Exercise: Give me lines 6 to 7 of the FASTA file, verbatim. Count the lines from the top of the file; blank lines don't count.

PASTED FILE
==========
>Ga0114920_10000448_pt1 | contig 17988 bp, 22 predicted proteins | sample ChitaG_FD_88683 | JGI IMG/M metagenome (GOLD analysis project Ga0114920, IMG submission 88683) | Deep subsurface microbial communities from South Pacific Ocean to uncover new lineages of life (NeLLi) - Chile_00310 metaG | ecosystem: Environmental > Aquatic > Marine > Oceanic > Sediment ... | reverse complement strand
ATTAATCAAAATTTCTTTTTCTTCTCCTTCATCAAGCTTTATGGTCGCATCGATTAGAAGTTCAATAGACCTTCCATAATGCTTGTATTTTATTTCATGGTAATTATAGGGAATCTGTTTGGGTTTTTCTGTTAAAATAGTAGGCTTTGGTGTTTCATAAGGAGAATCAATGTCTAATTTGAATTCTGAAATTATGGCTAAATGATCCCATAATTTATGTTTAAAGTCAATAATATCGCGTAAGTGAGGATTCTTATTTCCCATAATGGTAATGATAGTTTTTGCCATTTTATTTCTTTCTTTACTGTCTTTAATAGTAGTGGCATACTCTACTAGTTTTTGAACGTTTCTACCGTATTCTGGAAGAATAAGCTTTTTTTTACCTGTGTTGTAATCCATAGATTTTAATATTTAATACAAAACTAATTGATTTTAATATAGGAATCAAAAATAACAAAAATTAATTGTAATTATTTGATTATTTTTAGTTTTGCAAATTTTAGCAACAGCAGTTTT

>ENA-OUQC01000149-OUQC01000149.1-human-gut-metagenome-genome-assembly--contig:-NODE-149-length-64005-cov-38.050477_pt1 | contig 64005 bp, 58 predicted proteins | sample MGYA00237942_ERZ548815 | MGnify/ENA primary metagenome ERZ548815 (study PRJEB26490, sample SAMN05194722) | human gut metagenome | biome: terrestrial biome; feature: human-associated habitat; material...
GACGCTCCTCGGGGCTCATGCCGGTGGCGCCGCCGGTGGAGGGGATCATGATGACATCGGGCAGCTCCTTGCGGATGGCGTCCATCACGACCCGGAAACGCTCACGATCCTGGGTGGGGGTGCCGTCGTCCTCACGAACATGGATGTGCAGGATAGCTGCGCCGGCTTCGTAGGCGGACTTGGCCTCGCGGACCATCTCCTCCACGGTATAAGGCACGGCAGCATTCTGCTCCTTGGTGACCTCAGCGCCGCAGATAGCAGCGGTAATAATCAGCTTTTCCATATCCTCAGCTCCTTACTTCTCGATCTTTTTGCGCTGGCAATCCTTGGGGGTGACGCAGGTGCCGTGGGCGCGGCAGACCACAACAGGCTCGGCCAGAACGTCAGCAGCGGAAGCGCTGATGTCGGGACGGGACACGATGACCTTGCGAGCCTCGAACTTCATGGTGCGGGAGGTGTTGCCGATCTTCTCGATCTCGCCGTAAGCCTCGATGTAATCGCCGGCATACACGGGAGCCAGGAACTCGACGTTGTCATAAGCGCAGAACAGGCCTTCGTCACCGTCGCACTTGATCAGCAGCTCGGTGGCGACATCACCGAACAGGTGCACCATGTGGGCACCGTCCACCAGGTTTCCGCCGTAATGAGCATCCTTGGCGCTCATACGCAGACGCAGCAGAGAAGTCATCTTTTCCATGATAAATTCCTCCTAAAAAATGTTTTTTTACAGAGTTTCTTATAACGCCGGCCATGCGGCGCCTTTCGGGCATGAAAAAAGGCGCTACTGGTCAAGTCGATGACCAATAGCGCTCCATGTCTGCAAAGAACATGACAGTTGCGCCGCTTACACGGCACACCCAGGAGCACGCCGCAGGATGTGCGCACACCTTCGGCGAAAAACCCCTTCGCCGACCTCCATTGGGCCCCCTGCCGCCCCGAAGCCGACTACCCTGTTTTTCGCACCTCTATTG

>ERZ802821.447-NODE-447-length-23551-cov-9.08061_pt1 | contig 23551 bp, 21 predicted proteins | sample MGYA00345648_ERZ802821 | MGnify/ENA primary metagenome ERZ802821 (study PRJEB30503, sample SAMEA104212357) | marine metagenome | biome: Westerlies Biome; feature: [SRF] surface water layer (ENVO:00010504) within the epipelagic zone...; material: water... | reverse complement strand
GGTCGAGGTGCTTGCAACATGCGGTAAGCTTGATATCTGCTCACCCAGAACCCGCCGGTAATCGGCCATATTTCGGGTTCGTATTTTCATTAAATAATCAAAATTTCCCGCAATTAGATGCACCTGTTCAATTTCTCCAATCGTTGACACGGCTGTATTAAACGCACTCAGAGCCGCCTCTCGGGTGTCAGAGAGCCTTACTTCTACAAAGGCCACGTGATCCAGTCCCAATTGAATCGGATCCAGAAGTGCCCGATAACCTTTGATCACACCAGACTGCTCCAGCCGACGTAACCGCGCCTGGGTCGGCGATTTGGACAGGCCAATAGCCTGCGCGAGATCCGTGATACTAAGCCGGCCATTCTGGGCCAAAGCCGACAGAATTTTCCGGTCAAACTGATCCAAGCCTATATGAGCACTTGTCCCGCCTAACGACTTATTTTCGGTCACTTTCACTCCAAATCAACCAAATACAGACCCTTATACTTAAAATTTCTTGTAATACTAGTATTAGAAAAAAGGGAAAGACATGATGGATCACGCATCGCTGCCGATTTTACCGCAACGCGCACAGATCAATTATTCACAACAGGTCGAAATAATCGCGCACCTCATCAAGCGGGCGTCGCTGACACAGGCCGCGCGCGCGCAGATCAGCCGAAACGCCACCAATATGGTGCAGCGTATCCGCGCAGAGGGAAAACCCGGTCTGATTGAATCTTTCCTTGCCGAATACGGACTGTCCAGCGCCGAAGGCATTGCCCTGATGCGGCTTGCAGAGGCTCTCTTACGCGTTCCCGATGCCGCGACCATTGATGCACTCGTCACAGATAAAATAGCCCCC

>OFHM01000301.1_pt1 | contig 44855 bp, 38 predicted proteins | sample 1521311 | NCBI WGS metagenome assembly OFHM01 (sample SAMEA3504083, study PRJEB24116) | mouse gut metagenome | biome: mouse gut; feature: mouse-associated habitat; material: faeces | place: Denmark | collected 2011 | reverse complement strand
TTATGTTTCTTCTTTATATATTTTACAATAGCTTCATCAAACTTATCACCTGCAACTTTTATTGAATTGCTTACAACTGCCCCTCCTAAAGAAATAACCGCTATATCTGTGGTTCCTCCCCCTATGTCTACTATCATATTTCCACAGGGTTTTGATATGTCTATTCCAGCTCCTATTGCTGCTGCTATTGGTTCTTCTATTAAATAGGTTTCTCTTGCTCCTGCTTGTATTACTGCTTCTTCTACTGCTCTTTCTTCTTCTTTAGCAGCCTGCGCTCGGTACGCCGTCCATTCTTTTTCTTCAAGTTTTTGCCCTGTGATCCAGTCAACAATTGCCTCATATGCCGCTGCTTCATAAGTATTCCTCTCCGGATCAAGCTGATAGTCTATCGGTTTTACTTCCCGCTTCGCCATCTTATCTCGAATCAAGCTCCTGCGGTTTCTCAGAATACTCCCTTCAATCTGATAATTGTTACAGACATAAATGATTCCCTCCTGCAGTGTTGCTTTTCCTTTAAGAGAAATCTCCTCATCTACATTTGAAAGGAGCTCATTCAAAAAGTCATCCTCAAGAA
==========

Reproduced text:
GGTCGAGGTGCTTGCAACATGCGGTAAGCTTGATATCTGCTCACCCAGAACCCGCCGGTAATCGGCCATATTTCGGGTTCGTATTTTCATTAAATAATCAAAATTTCCCGCAATTAGATGCACCTGTTCAATTTCTCCAATCGTTGACACGGCTGTATTAAACGCACTCAGAGCCGCCTCTCGGGTGTCAGAGAGCCTTACTTCTACAAAGGCCACGTGATCCAGTCCCAATTGAATCGGATCCAGAAGTGCCCGATAACCTTTGATCACACCAGACTGCTCCAGCCGACGTAACCGCGCCTGGGTCGGCGATTTGGACAGGCCAATAGCCTGCGCGAGATCCGTGATACTAAGCCGGCCATTCTGGGCCAAAGCCGACAGAATTTTCCGGTCAAACTGATCCAAGCCTATATGAGCACTTGTCCCGCCTAACGACTTATTTTCGGTCACTTTCACTCCAAATCAACCAAATACAGACCCTTATACTTAAAATTTCTTGTAATACTAGTATTAGAAAAAAGGGAAAGACATGATGGATCACGCATCGCTGCCGATTTTACCGCAACGCGCACAGATCAATTATTCACAACAGGTCGAAATAATCGCGCACCTCATCAAGCGGGCGTCGCTGACACAGGCCGCGCGCGCGCAGATCAGCCGAAACGCCACCAATATGGTGCAGCGTATCCGCGCAGAGGGAAAACCCGGTCTGATTGAATCTTTCCTTGCCGAATACGGACTGTCCAGCGCCGAAGGCATTGCCCTGATGCGGCTTGCAGAGGCTCTCTTACGCGTTCCCGATGCCGCGACCATTGATGCACTCGTCACAGATAAAATAGCCCCC

>OFHM01000301.1_pt1 | contig 44855 bp, 38 predicted proteins | sample 1521311 | NCBI WGS metagenome assembly OFHM01 (sample SAMEA3504083, study PRJEB24116) | mouse gut metagenome | biome: mouse gut; feature: mouse-associated habitat; material: faeces | place: Denmark | collected 2011 | reverse complement strand